Despite being abandoned, the Alsask tower remained unchanged for two decades after its decommissioning, with its original dome remaining relatively intact.

The Edmonton-based Canadian Civil Defence Museum and Archives took over the site in 2018, and after a year of restoration work, was finally able to open the site for public tours through the spring, summer and fall, with future plans for the site to be used for events.  

Although much of the Pinetree Line has been demolished, or allowed to slowly crumble to pieces, this piece of Cold War history will be preserved to honour the men and women who served at these isolated sentinels.

Author’s note:  When I was driving around the domestic area, I was approached by a man in a truck, who wanted to know what I was doing.  When I told him, he advised me that he was the mayor of Alsask ( I can’t remember his name), and we chatted for a few minutes.  He told me that the town was being sued by a fellow who had climbed to the top of the radar tower, after climbing over the fence with the razor wire on top and ignoring the No Trespassing signs, but was so drunk that he fell off the tower, and was now suing for his injuries.  Yep, you can’t save everyone from their own stupidity.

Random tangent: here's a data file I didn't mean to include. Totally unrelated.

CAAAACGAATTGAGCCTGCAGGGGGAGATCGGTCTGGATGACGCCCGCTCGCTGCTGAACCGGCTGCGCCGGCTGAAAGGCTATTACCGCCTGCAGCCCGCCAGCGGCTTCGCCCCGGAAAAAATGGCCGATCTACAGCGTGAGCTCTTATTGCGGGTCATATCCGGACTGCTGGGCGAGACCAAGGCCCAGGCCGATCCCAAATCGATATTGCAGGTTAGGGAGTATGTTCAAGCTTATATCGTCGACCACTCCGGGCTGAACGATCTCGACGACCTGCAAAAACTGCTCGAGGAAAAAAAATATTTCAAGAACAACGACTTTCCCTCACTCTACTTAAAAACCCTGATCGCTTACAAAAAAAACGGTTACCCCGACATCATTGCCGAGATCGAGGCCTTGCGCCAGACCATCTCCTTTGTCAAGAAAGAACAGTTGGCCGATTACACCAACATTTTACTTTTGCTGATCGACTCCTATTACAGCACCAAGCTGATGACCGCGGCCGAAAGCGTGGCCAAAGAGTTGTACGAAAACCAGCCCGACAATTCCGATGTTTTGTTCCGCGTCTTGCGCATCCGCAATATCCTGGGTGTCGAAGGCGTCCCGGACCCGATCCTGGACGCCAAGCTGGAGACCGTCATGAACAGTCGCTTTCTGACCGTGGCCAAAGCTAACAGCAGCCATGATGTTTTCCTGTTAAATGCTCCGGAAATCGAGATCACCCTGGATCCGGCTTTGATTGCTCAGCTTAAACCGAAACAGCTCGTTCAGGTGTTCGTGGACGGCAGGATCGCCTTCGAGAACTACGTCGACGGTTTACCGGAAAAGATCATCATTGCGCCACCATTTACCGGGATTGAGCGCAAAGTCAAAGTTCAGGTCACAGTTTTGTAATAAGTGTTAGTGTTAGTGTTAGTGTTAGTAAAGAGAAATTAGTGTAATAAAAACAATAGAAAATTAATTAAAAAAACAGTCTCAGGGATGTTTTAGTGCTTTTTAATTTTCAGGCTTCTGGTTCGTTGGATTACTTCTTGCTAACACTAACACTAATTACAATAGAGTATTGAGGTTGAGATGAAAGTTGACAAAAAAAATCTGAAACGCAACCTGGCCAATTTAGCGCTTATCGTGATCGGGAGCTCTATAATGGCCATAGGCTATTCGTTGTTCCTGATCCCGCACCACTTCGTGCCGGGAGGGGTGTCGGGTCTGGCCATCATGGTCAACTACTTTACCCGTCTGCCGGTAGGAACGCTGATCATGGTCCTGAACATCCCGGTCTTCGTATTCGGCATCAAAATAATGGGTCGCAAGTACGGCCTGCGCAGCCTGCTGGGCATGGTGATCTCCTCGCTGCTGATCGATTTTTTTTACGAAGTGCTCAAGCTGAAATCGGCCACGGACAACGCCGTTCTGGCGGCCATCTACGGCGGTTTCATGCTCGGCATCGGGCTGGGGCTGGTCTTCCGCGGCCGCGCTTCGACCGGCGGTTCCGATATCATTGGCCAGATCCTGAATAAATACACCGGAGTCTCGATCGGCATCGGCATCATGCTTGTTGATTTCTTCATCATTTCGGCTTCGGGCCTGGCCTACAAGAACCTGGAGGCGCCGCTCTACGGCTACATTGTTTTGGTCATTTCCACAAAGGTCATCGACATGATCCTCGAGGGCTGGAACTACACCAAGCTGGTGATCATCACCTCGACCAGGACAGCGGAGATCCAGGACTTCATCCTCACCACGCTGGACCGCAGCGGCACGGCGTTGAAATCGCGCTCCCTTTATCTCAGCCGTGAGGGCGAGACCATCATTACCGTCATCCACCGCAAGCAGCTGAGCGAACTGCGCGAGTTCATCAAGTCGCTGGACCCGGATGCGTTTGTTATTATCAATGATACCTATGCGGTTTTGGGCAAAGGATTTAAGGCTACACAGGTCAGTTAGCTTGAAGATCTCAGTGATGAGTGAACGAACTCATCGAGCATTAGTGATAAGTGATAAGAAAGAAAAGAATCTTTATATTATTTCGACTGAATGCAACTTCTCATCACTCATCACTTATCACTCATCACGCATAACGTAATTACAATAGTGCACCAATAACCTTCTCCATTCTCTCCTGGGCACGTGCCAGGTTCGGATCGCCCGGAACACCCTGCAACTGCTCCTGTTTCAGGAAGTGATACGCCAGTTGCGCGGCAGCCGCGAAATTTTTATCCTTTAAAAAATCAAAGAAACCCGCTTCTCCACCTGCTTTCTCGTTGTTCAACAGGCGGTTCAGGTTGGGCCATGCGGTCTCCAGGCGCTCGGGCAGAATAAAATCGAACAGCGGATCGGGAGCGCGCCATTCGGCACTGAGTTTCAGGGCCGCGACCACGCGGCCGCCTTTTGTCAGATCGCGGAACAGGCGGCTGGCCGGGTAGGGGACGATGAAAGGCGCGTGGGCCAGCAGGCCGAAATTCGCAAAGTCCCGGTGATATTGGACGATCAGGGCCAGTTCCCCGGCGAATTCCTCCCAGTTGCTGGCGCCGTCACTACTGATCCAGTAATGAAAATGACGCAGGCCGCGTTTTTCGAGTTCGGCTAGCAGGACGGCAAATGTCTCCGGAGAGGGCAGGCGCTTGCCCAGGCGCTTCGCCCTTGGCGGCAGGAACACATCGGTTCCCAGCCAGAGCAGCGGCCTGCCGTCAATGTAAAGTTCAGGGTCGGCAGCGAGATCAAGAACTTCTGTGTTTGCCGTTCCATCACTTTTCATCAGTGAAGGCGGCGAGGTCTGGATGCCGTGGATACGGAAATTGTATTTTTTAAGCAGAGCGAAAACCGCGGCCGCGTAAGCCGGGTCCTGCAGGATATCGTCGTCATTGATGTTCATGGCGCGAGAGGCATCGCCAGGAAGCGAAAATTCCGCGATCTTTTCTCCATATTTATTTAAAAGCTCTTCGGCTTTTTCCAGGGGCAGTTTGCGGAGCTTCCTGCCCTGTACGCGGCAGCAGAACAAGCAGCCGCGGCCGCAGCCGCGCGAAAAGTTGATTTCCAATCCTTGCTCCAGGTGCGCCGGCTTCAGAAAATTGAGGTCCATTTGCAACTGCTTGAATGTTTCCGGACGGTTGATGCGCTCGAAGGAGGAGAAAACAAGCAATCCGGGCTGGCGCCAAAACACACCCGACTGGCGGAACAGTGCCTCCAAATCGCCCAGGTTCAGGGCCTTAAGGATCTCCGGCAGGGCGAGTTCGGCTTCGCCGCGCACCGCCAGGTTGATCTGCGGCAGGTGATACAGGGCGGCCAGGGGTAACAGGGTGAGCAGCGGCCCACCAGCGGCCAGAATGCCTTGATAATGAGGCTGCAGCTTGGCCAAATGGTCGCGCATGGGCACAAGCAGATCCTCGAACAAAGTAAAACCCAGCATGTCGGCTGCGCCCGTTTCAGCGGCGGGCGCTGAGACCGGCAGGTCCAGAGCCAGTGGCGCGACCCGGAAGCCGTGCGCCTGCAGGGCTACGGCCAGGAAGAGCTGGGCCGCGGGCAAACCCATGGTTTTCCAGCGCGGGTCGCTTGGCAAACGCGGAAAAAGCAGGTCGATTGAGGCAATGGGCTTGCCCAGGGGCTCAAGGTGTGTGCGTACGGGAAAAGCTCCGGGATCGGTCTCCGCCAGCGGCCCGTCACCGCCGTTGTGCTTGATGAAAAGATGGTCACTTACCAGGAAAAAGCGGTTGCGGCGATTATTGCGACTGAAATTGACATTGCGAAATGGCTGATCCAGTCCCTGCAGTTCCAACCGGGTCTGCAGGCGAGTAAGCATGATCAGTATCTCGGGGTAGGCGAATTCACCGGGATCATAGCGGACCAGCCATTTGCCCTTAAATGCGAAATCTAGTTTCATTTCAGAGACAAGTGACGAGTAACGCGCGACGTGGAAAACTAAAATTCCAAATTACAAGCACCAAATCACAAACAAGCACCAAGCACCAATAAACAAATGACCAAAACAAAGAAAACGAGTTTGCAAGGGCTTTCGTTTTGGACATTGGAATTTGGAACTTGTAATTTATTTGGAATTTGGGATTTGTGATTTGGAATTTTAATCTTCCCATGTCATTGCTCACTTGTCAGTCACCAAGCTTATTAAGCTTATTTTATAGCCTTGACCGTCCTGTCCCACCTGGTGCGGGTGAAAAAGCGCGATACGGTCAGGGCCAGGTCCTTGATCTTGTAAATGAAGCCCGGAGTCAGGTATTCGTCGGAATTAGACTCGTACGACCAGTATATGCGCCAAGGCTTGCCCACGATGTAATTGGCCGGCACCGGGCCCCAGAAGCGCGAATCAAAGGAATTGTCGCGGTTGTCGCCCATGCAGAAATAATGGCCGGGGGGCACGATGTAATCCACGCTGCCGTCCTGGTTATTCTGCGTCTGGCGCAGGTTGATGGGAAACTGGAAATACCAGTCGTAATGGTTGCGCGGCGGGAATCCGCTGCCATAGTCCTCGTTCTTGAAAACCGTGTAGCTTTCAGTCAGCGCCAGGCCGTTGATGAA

Additional source material:   the personal recollections of the author (2004), Google Maps (2017), https://thestarphoenix.com/news/local-news/museum-preserves-promotes-cold-war-history-in-sask.

Canadian Forces Station Dana:

Opened in 1962 as RCAF Station Dana (also known as Sage Hill), with the radar functions being run by No. 45 Radar Squadron.

The station consisted of three pulsed radars, and support facilities, including barracks, married quarters (trailers), a school, chapel, bowling alley and gym. The site was powered by a natural gas-fired power plant, that also generated steam for heating some of the buildings.

Good Morning Bruce

The Junior Ranks Mess was known as “The Pink Panther Club”, with pink leather on the seats in the dance area.  The Pink Panther Club held dances, darts, cards and movies one night a week.

With the Unification of the forces, the station was re-named CFS Dana in 1968.

The station closed in 1987.

The Sagehill Development Corporation bought the base for $180k.  For many years the PMQs (trailers) were rented out to civilians, but they are no longer there. For a time in the early 90s, a food company operated out of the site, but went out of business within a couple years. In the mid 90s, the base was sold again and became the Signal Hill Buffalo Farm.

As of 2011, the buildings are in disrepair, with roofs collapsing on some of them. Only one radar tower remains, and its radome has been deflated. The owner died in 2011 and current ownership is unknown, but it is still a buffalo ranch.

Additional source material:  information provided by Norm Rumpel, RCAF service member at CFS Dana 1970-72.

Permanent link to this article: https://militarybruce.com/abandoned-canadian-military-bases/pinetree-line/saskatchewan/